Elephant’s Graveyard -

February 29, 2012







Highlights To Include Post-Show Discussions on Cultural Impact of Circus As Well As On “The Art of Clowning”; Keenan Lecture With Playwright George Brant And Special Family Performance By Renowned Bindlestiff Family Cirkus


CHARLOTTESVILLE, VA – February 29, 2012 – George Brant’s gripping drama Elephant’s Graveyard, opening at Culbreth Theatre on March 21, will serve as the centerpiece of a four-day University of Virginia Drama Department celebration of the art of the American Circus, and the extraordinary career of its own LaVahn Hoh.


Elephant’s Graveyard is the story of the collision between a struggling circus and a tiny Tennessee town in 1916, and how it resulted in the only-known lynching of an elephant. The play combines historical fact and legend to tell the true and tragic tale, using first-person narrative to relay the perspectives of the circus folk and townspeople alike, and in the process capturing America‟s unique thirst for spectacle, violence and revenge.


Elephant’s Graveyard, directed by Richard Warner, will be presented at 8 p.m. on Wednesday, March 21 through Saturday, March 24. Ticket prices $14 for adults, $12 for seniors and U.Va. faculty, staff and alumni association members and $8 for students. Tickets are available online at www.artsboxoffice.virginia.edu, by calling 434-924-3376 or in-person from noon until 5:00 p.m. Monday through Friday at the U.Va. Arts Box Office, located in the lobby of the Culbreth Theatre building.


“One of the truly fascinating things about this play is you have these two points of view,” Warner said. “You have the circus, and their love and enthusiasm for Mary, this elephant, who is the star of their show. And you have the town, which has such great enthusiasm for the circus coming to town only to see this horrific event happen, which in turn creates an even bigger spectacle. The “group tell” format, Warner said, makes the story even more compelling. “You have these 15 people on stage, and they are telling it together. The one thing I really admire about the play is that there are no images whatsoever of Mary. It is all in the imagination of the audience. It’s the simple power of everything that is defining in theater. So the bottom line is, it’s about storytelling, much like the radio dramas that our grandparents or great grandparents grew up with as they imagined these stories that actors brought to life.”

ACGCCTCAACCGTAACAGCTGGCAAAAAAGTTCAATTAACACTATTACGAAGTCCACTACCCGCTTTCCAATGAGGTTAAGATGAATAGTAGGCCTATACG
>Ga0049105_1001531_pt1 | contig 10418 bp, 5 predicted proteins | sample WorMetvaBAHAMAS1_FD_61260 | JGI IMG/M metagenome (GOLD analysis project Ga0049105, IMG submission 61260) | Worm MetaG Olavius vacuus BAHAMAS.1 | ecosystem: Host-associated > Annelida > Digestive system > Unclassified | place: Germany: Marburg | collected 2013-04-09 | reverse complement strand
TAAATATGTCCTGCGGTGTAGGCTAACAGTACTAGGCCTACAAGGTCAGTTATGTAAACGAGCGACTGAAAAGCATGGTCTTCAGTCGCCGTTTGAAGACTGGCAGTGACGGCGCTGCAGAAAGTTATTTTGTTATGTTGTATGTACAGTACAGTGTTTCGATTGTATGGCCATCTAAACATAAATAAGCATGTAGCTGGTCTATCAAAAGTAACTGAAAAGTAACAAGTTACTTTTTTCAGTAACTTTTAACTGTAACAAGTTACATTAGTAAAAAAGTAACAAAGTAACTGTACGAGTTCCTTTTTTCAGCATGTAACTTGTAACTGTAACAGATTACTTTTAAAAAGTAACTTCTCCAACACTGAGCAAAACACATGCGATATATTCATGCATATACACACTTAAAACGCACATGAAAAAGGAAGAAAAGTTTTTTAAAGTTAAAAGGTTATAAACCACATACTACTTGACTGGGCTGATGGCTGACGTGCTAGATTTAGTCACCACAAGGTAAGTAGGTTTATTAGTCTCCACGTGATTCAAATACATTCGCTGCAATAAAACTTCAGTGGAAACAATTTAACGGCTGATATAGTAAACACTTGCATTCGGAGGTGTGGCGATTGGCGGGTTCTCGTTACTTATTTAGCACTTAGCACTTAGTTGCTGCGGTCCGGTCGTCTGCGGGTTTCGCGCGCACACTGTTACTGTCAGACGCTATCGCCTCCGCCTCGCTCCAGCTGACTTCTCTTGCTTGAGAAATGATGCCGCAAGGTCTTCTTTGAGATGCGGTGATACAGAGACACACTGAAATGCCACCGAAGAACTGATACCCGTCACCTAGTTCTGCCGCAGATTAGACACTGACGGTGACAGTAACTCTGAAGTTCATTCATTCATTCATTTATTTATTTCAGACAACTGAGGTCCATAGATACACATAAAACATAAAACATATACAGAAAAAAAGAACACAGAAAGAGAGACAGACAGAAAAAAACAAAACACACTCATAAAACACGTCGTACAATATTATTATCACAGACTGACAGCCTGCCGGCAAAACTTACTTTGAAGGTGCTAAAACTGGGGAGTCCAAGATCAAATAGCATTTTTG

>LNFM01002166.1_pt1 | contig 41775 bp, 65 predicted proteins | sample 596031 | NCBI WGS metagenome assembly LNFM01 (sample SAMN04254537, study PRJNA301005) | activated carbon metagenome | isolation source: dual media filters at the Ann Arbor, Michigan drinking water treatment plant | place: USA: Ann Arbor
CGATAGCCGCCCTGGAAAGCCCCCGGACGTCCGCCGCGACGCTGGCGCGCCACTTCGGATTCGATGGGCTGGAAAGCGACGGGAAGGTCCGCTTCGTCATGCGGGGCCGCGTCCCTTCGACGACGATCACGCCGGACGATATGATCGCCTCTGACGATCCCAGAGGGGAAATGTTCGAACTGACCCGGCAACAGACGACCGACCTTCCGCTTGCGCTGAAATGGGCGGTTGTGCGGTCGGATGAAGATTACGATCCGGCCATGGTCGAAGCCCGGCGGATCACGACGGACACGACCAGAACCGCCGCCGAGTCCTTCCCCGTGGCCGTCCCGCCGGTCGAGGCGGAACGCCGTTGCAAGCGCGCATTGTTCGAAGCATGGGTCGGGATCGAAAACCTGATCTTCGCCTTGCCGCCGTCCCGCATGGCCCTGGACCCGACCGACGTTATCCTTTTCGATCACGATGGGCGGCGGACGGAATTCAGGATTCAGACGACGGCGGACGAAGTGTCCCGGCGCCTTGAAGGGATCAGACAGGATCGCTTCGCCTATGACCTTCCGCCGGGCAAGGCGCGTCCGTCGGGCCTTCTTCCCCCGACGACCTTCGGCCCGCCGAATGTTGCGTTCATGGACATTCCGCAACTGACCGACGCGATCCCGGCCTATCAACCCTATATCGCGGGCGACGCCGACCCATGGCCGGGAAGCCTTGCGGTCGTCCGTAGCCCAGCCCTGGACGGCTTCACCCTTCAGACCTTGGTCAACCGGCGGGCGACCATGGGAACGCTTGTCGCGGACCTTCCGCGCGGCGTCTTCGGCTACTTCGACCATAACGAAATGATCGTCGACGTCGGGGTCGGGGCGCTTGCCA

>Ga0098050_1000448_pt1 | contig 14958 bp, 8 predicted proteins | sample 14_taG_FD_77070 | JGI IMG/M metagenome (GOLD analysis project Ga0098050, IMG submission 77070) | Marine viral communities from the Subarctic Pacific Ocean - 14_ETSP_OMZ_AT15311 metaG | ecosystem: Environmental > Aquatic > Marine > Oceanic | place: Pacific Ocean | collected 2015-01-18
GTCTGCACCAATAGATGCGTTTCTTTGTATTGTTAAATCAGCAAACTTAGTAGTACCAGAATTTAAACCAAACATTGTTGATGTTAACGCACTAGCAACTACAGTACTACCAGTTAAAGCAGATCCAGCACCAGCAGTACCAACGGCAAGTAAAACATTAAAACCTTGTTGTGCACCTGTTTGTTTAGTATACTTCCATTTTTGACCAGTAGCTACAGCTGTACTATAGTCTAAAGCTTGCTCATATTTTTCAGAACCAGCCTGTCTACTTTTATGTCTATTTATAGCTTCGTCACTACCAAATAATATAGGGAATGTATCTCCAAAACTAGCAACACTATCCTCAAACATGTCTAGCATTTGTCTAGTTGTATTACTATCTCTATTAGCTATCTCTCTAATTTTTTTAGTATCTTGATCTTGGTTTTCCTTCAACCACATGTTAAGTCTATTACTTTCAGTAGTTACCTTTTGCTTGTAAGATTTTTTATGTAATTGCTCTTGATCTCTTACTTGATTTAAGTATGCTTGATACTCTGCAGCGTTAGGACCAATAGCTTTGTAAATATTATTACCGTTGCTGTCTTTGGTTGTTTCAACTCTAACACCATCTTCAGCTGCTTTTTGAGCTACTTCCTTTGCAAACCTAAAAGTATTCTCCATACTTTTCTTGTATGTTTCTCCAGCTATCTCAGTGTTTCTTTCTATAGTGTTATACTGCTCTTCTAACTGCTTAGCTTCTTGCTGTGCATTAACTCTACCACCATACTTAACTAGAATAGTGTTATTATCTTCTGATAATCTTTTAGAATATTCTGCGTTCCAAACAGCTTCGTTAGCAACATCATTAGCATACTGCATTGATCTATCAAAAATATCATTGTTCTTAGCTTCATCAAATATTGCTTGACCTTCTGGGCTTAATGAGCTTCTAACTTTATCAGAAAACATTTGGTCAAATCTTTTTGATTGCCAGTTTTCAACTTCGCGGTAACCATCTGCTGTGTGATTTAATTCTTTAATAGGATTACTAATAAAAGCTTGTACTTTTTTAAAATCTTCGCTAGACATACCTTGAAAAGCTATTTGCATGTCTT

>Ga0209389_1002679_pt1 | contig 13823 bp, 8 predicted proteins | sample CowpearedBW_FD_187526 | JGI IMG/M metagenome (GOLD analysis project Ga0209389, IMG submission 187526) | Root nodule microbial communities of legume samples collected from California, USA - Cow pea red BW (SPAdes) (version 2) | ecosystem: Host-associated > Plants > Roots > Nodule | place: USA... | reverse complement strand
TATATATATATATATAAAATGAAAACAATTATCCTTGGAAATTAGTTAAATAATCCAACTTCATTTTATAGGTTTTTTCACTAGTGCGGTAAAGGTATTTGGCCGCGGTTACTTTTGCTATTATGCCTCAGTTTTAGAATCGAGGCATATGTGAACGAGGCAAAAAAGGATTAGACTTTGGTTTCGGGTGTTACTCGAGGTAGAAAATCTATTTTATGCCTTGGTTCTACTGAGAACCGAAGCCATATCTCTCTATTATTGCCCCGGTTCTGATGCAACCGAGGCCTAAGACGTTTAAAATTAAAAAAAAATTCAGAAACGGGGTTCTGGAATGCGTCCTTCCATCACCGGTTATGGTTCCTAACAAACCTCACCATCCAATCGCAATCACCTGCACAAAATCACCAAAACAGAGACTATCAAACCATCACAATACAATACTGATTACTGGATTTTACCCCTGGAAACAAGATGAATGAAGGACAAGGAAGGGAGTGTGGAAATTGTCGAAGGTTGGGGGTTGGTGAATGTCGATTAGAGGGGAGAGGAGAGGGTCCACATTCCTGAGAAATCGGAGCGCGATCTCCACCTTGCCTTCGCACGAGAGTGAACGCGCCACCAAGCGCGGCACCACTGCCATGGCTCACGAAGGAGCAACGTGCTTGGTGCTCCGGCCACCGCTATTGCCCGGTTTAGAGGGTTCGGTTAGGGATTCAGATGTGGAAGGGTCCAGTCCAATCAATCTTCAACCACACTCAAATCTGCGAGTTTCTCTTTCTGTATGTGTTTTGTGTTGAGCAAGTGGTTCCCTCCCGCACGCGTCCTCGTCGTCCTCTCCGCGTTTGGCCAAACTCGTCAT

The play will be combined with a series of lectures and special events that will highlight the U.Va. Drama Department’s unique academic focus on the American Circus, shared now for more than four decades by internationally-acclaimed author and circus historian LaVahn Hoh.


“LaVahn is the reason I got involved in this play,” Richard Warner said. “He and I are office mates, and as I always tell my students, he is one of the purest scholars I know. LaVahn first fell in love with the Circus when he was seven years old, in Baraboo, Wisconsin, the original winter home of Ringling Bros. Barnum and Bailey Circus. He decided to study it, and is now one of the leading scholars/historians of circus in the entire world. LaVahn’s passion and enthusiasm for the circus is truly remarkable, and he has taught me, and so many others, the importance of an event like the circus in the American tradition and culture.”


Hoh has put together and will participate in a number of special panels over the course of the show’s run, Warner said, including post-show discussions on the first three nights of the run. “As this is a fairly short play, I see these discussions as a sort of second act,” he said. “So I went to LaVahn and said, Let’s bring your friends in!”


Those friends include Janet M. Davis, a renowned scholar who will join U.Va.’s own John Frick and LaVahn Hoh for a discussion entitled, “American Culture, Society and the Circus” following the opening night performance on the 21st.


The following night will feature a discussion on “The Art of Clowning” in which Hoh and Davis will be joined by Steve Smith, former director of Ringling’s famed Clown College and of the Big Apple Circus.


Friday’s post-show event will feature the Keenan Lecture by playwright George Brant and a Q&A with Brant, Davis and Hoh.


On Saturday, March 24, the circus celebration wraps up with a family treat for the entire community – a special 4pm performance by the Bindlestiff Family Cirkus! Founded in 1995, this New York-based company is dedicated to the celebration of circus arts, and regularly tours the United States and beyond with a unique combination of custom performances and themed shows that showcase genres ranging from circus to sideshows, Wild West shows, Vaudeville and beyond.


Tickets for this special Bindlestiff Family Cirkus performance will be $10 for adults and $5 for students and children, and are available online at www.artsboxoffice.virginia.edu, by calling 434-924-3376 or in-person from noon until 5:00 p.m. Monday through Friday at the U.Va. Arts Box Office, located in the lobby of the Culbreth Theatre building.


The 2011-2012 U.Va. Drama Department season continues with Shakespeare’s Romeo and Juliet, directed by Brantley M. Dunaway. Romeo and Juliet comes to the Culbreth Theatre from April 19-21 and 25-28 at 8pm and April 29 at 2pm.


Free parking for all U.Va. Drama performances is available at the Culbreth Road Parking Garage, conveniently located alongside the theaters.